Pakistan 219 for 4 (Younis Khan 106, Misbah 34*, Johnson 3-22) v Australia
Twelve years ago, Younis Khan played in Pakistan’s only previous Test match meetings with Australia in the UAE. A 3-0 sweep for Steve Waugh’s side included one Sharjah match that lasted only two days. When he walked to the centre of the Dubai International Stadium at 7 for 2 in the fourth over, Younis could have been forgiven for post-traumatic flashbacks to Pakistan’s tallies of 59 and 53.
There have been other things on Younis’ mind too, notably his omission from the ODI squad mere months from next year’s World Cup. By day’s end the Australians were ruing his inclusion, as a chanceless innings of 106 lifted Pakistan out of the early mire and showed that the team of Michael Clarke remains decidedly mortal on a slow surface.
Mitchell Johnson was a threat in every session, topping and tailing the day with a pair of new-ball lbws, and Peter Siddle showed typical discipline and also increased pace since he was dropped in South Africa. But the spinners Nathan Lyon and debutant Steve O’Keefe went wicketless, as did the allrounder Mitchell Marsh. Ryan Harris was sorely missed, and Shane Watson’s changes of pace and reverse swing may have come in handy.
Azhar Ali and Misbah-ul-Haq offered useful support to Younis, the former helping in the addition of 108 to establish a foundation after early losses, and the latter shrugging off Australian talk of targeting the captain by compiling his runs with typical understatement. A tally beyond 350 on day two will test Clarke’s men, for the pitch is the same strip used for the earlier ODI and Twenty20 fixtures, and is already dusting up considerably.
Pakistan had announced two debutants, the right-arm pace bowler Imran Khan and the legspinner Yasir Shah. Australia also handed out dual debuts. Marsh’s baggy green cap was presented by his father, Geoff Marsh, who was also on hand to do the same for his older son Shaun Marsh when he debuted in Sri Lanka in 2011. Dean Jones presented O’Keefe’s cap.
Johnson started out as if to continue last summer’s reign of terror, pushing Mohammad Hafeez onto the back foot before pinning his front with a fast and swerving yorker. Smarting from what was at the very least a badly bruised foot, Hafeez reviewed the lbw verdict of Marais Erasmus but need not have bothered.
At the other end Siddle showed he had regained the snap required of him by Australia’s coach Darren Lehmann, consistently topping 140kph while maintaining a tight line. One such delivery seamed back at Ahmed Shehzad, who left leg stump exposed to harm and was duly bowled.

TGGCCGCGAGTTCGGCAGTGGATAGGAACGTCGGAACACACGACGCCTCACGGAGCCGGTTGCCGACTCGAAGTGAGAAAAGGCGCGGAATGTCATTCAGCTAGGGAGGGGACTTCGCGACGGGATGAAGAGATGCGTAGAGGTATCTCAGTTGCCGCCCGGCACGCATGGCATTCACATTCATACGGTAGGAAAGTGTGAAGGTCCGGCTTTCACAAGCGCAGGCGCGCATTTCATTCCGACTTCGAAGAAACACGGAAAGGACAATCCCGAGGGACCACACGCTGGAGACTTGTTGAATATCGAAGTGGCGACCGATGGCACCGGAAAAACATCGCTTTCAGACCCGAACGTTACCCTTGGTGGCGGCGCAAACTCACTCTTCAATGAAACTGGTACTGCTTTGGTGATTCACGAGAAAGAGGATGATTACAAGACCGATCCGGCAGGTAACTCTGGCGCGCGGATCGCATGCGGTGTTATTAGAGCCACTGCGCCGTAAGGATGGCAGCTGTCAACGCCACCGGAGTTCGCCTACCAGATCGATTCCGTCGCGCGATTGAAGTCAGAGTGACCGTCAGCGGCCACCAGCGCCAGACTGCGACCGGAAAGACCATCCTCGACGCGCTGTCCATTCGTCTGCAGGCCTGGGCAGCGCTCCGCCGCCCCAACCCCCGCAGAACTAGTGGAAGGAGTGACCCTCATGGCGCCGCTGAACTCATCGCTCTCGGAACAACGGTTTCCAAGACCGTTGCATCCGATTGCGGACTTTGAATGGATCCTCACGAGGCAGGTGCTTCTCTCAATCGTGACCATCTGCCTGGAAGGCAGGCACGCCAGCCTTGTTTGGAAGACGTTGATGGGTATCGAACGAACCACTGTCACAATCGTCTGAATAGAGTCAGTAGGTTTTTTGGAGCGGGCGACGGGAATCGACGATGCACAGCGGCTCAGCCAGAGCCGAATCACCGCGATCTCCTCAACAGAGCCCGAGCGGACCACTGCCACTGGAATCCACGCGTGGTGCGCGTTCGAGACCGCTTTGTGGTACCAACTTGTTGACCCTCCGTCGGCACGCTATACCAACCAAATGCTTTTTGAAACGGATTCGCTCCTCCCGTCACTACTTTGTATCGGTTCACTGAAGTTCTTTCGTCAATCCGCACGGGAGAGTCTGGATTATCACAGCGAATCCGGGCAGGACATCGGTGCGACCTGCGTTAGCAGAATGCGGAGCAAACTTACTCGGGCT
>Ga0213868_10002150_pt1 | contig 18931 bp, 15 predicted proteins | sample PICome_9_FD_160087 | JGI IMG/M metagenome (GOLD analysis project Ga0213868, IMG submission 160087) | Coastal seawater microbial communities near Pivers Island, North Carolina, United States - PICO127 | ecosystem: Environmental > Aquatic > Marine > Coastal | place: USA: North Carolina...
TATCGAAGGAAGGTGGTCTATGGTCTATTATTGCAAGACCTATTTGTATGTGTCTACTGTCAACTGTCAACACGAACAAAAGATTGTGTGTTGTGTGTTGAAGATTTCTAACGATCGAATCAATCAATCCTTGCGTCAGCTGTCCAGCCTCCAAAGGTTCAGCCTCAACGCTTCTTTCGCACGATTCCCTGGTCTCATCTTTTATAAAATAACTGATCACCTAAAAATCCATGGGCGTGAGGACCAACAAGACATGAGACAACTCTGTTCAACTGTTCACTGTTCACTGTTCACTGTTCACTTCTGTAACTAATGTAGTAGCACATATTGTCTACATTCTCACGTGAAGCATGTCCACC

Neither Younis nor Azhar looked entirely comfortable to begin with, but after the early swing subsided there was little in the pitch for Johnson, Siddle or Marsh. O’Keefe was tidy without gaining any turn, and when Lyon joined the attack he was dissuaded from bowling over the wicket into Johnson’s footmarks by a single-swept boundary from Azhar.
Johnson was used in short bursts by Clarke, and three overs before lunch he harangued Azhar with a few verbals. The unsubtle tactic had the required effect, coaxing an intemperate drive out of the batsman, but Chris Rogers was unable to claim a low chance as he dived forward from cover.
Thus reprieved, Azhar and Younis carried on into the afternoon, marginally raising their tempo with a handful of boundaries from the spin of Lyon and O’Keefe. Lyon was slow to settle into a rhythm, switching between over and around the wicket, and a bottom-edged sweep brought Azhar his fifty.
Younis weathered a fine post-lunch spell from Johnson, where more than one ball was slung past the outside edge, and followed Azhar beyond 50 as the stand crested 100. But Johnson returned in the final half-hour of the session to defeat Azhar, a similar stroke to his earlier reprieve this time settling into the hands of Alex Doolan at short cover.
Misbah had enough time to be presented with an intimidatory field of four slips and a short leg before the interval, but survived into the evening and accompanied Younis as his fluency grew. Together they formed a sturdy union, against bowling that was steady rather than striking.
Australia’s spin and seam support maintained a reasonable command of line and length but lacked the sort of invention required to prise out set, experienced batsmen on a slow surface. Lyon’s loop seemed the most likely to draw an error but often he bowled too straight – only the occasional delivery tossed wide enough to invite a cover drive. Misbah missed an attempted sweep and Clarke reviewed for a possible catch off glove, before replays showed the ball had brushed wrist band instead.
Hard as O’Keefe and Marsh toiled meanwhile, they were lacking in variation. O’Keefe’s length was read without too much difficulty, while Marsh’s pace dropped as the day went on. Johnson and Siddle were saved up for the second new ball, but before it was available Younis advanced to swing Lyon into the stadium seats for his first century against Australia and 25th overall.
The umpire Richard Kettleborough checked the light meter as Johnson limbered up for the 81st over, and his second ball arrived well ahead of Younis’ schedule, bending back to strike the centurion in front. For the second time in the day, a Pakistani batsman reviewed a ball destined only for the stumps.
In the final over Lyon located the right line, and Asad Shafiq survived a pair of concerted appeals as he shaped to pad balls away. But Kettleborough demurred on both occasions, leaving Pakistan in a far better position than they had any right to expect in the first half-hour of the day. There will be no repeat of Sharjah 2002; Younis was the man to thank for that.